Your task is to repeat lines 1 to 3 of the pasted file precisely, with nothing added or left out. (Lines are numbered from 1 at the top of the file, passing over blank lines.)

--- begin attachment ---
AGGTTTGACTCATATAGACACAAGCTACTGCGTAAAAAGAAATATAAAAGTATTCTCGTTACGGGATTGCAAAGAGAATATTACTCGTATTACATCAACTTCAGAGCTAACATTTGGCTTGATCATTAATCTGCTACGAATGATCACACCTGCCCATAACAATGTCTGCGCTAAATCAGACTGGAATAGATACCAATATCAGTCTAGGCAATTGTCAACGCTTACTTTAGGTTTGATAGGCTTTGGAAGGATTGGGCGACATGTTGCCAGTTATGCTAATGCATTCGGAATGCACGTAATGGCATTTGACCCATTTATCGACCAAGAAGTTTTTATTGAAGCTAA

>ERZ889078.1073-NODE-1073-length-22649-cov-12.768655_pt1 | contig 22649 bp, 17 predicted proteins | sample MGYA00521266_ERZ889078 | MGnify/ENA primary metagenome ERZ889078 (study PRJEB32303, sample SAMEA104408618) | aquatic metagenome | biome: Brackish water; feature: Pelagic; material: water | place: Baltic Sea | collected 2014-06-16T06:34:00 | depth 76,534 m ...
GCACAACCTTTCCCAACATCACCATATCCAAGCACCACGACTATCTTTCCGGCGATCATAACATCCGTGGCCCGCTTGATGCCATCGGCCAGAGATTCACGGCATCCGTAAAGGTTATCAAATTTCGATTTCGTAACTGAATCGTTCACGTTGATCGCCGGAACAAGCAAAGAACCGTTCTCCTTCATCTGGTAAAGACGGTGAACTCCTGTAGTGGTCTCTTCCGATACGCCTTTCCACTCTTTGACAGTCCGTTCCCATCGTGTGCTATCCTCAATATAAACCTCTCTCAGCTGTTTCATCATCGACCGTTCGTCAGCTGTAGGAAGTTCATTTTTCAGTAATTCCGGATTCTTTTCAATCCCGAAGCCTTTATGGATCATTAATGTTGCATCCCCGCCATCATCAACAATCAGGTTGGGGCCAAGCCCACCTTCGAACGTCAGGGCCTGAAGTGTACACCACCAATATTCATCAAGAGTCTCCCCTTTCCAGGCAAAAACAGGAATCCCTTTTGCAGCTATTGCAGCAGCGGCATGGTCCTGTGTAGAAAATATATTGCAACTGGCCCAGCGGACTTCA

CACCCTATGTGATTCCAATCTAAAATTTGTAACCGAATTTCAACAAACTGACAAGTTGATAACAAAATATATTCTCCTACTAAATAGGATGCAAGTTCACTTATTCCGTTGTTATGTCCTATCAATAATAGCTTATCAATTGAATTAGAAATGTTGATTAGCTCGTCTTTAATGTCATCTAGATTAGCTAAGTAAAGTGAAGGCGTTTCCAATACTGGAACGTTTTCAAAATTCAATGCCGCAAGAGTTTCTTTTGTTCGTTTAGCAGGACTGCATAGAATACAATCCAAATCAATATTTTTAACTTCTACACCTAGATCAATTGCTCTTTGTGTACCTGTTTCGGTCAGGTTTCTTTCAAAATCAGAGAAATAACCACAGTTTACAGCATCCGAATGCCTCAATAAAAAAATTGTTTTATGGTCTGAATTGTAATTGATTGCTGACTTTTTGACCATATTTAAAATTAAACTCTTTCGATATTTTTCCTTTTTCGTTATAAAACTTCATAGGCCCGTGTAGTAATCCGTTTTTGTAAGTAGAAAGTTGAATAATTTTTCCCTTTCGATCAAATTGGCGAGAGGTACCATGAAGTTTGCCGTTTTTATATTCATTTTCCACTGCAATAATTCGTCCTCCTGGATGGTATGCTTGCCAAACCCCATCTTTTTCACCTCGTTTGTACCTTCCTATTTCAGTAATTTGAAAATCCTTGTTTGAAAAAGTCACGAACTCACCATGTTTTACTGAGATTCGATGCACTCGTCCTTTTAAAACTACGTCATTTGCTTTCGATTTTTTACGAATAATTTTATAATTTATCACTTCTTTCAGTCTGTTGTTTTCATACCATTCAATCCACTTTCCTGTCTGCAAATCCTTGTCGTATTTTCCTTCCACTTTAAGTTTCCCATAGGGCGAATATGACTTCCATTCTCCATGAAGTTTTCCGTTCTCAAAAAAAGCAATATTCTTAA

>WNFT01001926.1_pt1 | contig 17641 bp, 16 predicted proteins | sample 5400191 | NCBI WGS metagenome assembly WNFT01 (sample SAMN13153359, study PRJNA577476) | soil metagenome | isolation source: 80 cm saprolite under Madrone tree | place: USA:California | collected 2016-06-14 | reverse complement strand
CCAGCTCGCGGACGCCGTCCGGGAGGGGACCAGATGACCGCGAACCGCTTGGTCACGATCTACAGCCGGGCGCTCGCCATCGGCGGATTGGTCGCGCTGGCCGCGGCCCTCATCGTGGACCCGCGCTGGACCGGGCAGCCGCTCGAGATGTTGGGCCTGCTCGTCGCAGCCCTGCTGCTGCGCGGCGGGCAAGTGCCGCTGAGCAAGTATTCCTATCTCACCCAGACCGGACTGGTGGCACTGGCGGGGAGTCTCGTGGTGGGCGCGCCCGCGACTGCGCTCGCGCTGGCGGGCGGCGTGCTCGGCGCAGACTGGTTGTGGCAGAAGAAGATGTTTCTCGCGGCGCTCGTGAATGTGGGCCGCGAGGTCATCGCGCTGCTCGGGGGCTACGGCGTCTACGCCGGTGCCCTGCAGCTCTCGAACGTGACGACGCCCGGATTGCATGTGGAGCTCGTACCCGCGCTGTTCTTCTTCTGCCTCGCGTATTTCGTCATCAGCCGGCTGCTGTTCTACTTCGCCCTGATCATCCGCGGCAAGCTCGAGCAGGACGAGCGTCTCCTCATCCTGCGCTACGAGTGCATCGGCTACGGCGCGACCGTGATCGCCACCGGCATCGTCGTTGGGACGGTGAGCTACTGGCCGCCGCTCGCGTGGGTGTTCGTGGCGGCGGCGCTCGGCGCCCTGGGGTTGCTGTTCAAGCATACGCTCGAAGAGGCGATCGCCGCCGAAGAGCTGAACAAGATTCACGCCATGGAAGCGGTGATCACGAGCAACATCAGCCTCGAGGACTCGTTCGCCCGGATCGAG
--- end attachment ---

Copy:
AGGTTTGACTCATATAGACACAAGCTACTGCGTAAAAAGAAATATAAAAGTATTCTCGTTACGGGATTGCAAAGAGAATATTACTCGTATTACATCAACTTCAGAGCTAACATTTGGCTTGATCATTAATCTGCTACGAATGATCACACCTGCCCATAACAATGTCTGCGCTAAATCAGACTGGAATAGATACCAATATCAGTCTAGGCAATTGTCAACGCTTACTTTAGGTTTGATAGGCTTTGGAAGGATTGGGCGACATGTTGCCAGTTATGCTAATGCATTCGGAATGCACGTAATGGCATTTGACCCATTTATCGACCAAGAAGTTTTTATTGAAGCTAA

>ERZ889078.1073-NODE-1073-length-22649-cov-12.768655_pt1 | contig 22649 bp, 17 predicted proteins | sample MGYA00521266_ERZ889078 | MGnify/ENA primary metagenome ERZ889078 (study PRJEB32303, sample SAMEA104408618) | aquatic metagenome | biome: Brackish water; feature: Pelagic; material: water | place: Baltic Sea | collected 2014-06-16T06:34:00 | depth 76,534 m ...
GCACAACCTTTCCCAACATCACCATATCCAAGCACCACGACTATCTTTCCGGCGATCATAACATCCGTGGCCCGCTTGATGCCATCGGCCAGAGATTCACGGCATCCGTAAAGGTTATCAAATTTCGATTTCGTAACTGAATCGTTCACGTTGATCGCCGGAACAAGCAAAGAACCGTTCTCCTTCATCTGGTAAAGACGGTGAACTCCTGTAGTGGTCTCTTCCGATACGCCTTTCCACTCTTTGACAGTCCGTTCCCATCGTGTGCTATCCTCAATATAAACCTCTCTCAGCTGTTTCATCATCGACCGTTCGTCAGCTGTAGGAAGTTCATTTTTCAGTAATTCCGGATTCTTTTCAATCCCGAAGCCTTTATGGATCATTAATGTTGCATCCCCGCCATCATCAACAATCAGGTTGGGGCCAAGCCCACCTTCGAACGTCAGGGCCTGAAGTGTACACCACCAATATTCATCAAGAGTCTCCCCTTTCCAGGCAAAAACAGGAATCCCTTTTGCAGCTATTGCAGCAGCGGCATGGTCCTGTGTAGAAAATATATTGCAACTGGCCCAGCGGACTTCA